Justice Thomas disagrees with the majority, stating that “[a]t every stage of these proceedings, respondent has argued that petitioner lacks state sovereign immunity.” Petitioner has consistently replied that it has that immunity and that nothing abrogates it, he observes. Justice Thomas says that the courts below, which are bound by precedent in the First Circuit, held that petitioner does have state sovereign immunity - but they also held that the immunity has been abrogated.
The majority disagrees with only that latter conclusion, Justice Thomas says, by ruling that “nothing abrogates petitioner’s immunity, but it ‘assume[s] without deciding’ the logically antecedent question whether petitioner enjoys that immunity in the first place.” In doing so, the majority effectively decides the outcome of this case, according to the dissent. In contrast, Justice Thomas writes, “[b]ecause I would reach the antecedent question and hold that petitioner lacks the only immunity it has ever asserted, I respectfully dissent.”
The dissent states that when the oversight board asked the Supreme Court to review the lower courts’ holding that Puerto Rico enjoys state sovereign immunity, but the oversight board’s immunity was abrogated, CPI once again raised its lead argument, pointing out that the Court logically could not reverse the First Circuit’s judgment without first addressing whether the oversight board “actually has the immunity that the Board claims has not been abrogated.” Justice Thomas states that CPI could not have done anything more to preserve its antecedent, dispositive argument.
Justice Thomas argues that the majority nevertheless “skips [the argument] entirely” by “‘assum[ing] without deciding that Puerto Rico is immune from suit in federal district court’ - while also deciding that PROMESA does not abrogate that assumed immunity.” He insists that the majority “effectively consign[ed] CPI’s case to the dustbin” by remanding the proceeding back to the First Circuit, where precedent will dictate the outcome. “CPI might be forgiven for wondering whether we granted certiorari
only insofar as our review would favor the Board,” Justice Thomas remarks.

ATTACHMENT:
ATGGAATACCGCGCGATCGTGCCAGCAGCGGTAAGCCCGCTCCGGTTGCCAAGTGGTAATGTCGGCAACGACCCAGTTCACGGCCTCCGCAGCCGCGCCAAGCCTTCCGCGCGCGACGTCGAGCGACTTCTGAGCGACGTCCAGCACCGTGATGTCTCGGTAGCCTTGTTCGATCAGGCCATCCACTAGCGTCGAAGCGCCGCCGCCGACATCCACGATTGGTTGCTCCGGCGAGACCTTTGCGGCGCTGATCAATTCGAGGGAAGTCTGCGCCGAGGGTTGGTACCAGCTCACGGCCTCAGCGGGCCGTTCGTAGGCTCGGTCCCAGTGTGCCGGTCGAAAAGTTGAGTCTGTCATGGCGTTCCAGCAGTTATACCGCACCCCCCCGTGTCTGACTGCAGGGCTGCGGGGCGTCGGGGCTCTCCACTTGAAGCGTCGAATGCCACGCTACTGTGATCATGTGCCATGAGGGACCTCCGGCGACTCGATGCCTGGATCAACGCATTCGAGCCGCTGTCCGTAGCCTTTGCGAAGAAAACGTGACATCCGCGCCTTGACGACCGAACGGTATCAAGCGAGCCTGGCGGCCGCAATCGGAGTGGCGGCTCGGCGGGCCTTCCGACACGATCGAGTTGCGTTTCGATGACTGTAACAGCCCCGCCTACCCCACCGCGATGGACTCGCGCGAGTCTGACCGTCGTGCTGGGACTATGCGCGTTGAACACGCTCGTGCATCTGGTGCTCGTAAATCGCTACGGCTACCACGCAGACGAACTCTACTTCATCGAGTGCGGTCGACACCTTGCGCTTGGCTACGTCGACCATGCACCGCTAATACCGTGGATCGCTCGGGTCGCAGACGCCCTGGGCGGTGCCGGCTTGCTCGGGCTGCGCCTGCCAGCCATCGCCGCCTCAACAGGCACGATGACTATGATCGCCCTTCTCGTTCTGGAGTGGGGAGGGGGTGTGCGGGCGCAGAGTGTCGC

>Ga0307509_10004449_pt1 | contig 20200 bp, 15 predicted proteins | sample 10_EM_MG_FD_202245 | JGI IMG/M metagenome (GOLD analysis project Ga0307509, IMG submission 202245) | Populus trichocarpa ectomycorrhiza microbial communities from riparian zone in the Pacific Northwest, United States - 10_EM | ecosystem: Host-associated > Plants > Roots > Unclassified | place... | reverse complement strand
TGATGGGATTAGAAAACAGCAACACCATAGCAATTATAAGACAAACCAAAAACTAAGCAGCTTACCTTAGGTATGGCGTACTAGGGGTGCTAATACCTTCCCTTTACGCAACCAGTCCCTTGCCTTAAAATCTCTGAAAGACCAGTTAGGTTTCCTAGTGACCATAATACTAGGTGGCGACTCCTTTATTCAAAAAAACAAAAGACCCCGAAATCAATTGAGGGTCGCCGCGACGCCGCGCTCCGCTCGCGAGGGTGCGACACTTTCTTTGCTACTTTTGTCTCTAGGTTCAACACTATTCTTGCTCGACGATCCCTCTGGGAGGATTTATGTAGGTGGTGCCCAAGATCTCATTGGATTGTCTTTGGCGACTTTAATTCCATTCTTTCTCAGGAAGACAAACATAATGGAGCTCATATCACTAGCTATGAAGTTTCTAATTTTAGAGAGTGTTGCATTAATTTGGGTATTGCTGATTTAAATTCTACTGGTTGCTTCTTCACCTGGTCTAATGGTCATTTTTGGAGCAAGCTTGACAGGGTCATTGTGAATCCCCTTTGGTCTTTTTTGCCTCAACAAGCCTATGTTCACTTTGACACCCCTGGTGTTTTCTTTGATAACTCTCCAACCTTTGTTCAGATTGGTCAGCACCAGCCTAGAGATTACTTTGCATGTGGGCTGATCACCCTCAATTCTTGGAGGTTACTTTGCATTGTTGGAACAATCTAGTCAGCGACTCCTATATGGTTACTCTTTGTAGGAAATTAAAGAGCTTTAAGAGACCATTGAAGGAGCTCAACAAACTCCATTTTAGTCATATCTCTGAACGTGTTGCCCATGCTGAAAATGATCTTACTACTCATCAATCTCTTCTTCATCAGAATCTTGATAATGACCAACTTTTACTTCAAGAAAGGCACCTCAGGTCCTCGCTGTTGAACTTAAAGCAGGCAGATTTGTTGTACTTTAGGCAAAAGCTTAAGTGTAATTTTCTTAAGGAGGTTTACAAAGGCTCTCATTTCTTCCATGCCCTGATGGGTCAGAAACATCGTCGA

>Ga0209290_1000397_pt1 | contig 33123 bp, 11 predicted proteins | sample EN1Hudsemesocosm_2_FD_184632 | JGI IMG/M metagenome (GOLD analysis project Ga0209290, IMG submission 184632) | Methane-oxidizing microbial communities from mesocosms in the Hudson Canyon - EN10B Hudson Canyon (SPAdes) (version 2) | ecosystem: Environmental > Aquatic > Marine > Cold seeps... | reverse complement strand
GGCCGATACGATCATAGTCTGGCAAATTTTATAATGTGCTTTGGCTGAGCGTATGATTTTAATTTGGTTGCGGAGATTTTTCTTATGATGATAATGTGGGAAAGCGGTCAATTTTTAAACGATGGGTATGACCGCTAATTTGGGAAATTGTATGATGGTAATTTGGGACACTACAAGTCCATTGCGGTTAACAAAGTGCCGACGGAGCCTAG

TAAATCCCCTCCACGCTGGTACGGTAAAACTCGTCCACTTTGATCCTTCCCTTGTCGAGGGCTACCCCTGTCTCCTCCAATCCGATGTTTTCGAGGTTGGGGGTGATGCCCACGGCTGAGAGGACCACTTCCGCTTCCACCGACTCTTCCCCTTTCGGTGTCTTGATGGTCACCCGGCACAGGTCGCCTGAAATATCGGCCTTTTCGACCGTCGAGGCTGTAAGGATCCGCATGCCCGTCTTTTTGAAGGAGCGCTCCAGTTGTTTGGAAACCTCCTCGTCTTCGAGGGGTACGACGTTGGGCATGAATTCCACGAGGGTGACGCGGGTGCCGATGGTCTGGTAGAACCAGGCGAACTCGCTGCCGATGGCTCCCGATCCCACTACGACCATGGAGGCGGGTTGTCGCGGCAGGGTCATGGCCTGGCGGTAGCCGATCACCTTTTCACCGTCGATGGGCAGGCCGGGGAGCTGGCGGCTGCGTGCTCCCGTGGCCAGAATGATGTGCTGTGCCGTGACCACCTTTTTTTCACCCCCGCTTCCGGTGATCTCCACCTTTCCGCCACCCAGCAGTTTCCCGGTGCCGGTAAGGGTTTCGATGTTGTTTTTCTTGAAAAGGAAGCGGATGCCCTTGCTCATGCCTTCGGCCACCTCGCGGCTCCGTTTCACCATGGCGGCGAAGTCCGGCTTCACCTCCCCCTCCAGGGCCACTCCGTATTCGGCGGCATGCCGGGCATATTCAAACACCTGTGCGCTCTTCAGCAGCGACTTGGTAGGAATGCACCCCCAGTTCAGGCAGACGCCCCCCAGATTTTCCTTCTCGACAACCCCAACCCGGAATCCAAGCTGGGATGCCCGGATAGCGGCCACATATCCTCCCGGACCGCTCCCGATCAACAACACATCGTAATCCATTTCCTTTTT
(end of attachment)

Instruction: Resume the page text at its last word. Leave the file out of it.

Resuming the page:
The dissent explains that the majority “‘agreed to tackle only the abrogation question.’” Justice Thomas counters that it makes no sense to analyze whether PROMESA abrogates state sovereign immunity without first determining if that immunity is implicated at all. “Because I think the Court has a duty to pass upon issues that are fairly presented, preserved by the parties, and necessary to support its judgment, I would consider whether the Board has the immunity it asserts,” Justice Thomas writes.
The dissent begins its analysis with the assumption that the oversight board’s asserted sovereign immunity is the immunity inherent in the 50 states, rather than the Eleventh Amendment of the U.S. Constitution. Contrary to the First Circuit, Justice Thomas does not assume the Eleventh Amendment sovereign immunity applies because the plain text of the amendment applies only to lawsuits brought against a state by citizens of another state. Because CPI is a resident of Puerto Rico, Justice Thomas says that he can “only assume that the Board and the First Circuit meant to refer to the sovereign immunity that is inherent in the 50 States.”
The dissent notes that here, “all sides agree” that Puerto Rico is a territory, not a state, and therefore “it is difficult to see how the same inherent sovereign immunity that the States enjoy in federal court would apply to Puerto Rico.” Although the United States has urged the Court to hold that Puerto Rico holds a form of “common-law immunity” that could be invoked in federal court, Justice Thomas finds that the oversight board has, “at every stage, argued only that it possesses the same immunity as States.” “That argument appears untenable,” the dissent finds.
Justice Thomas concludes that as the party asserting an immunity, the oversight board should have the burden of establishing its immunity. “Because the Board has failed to do so, I would rule in CPI’s favor and affirm the judgment below.”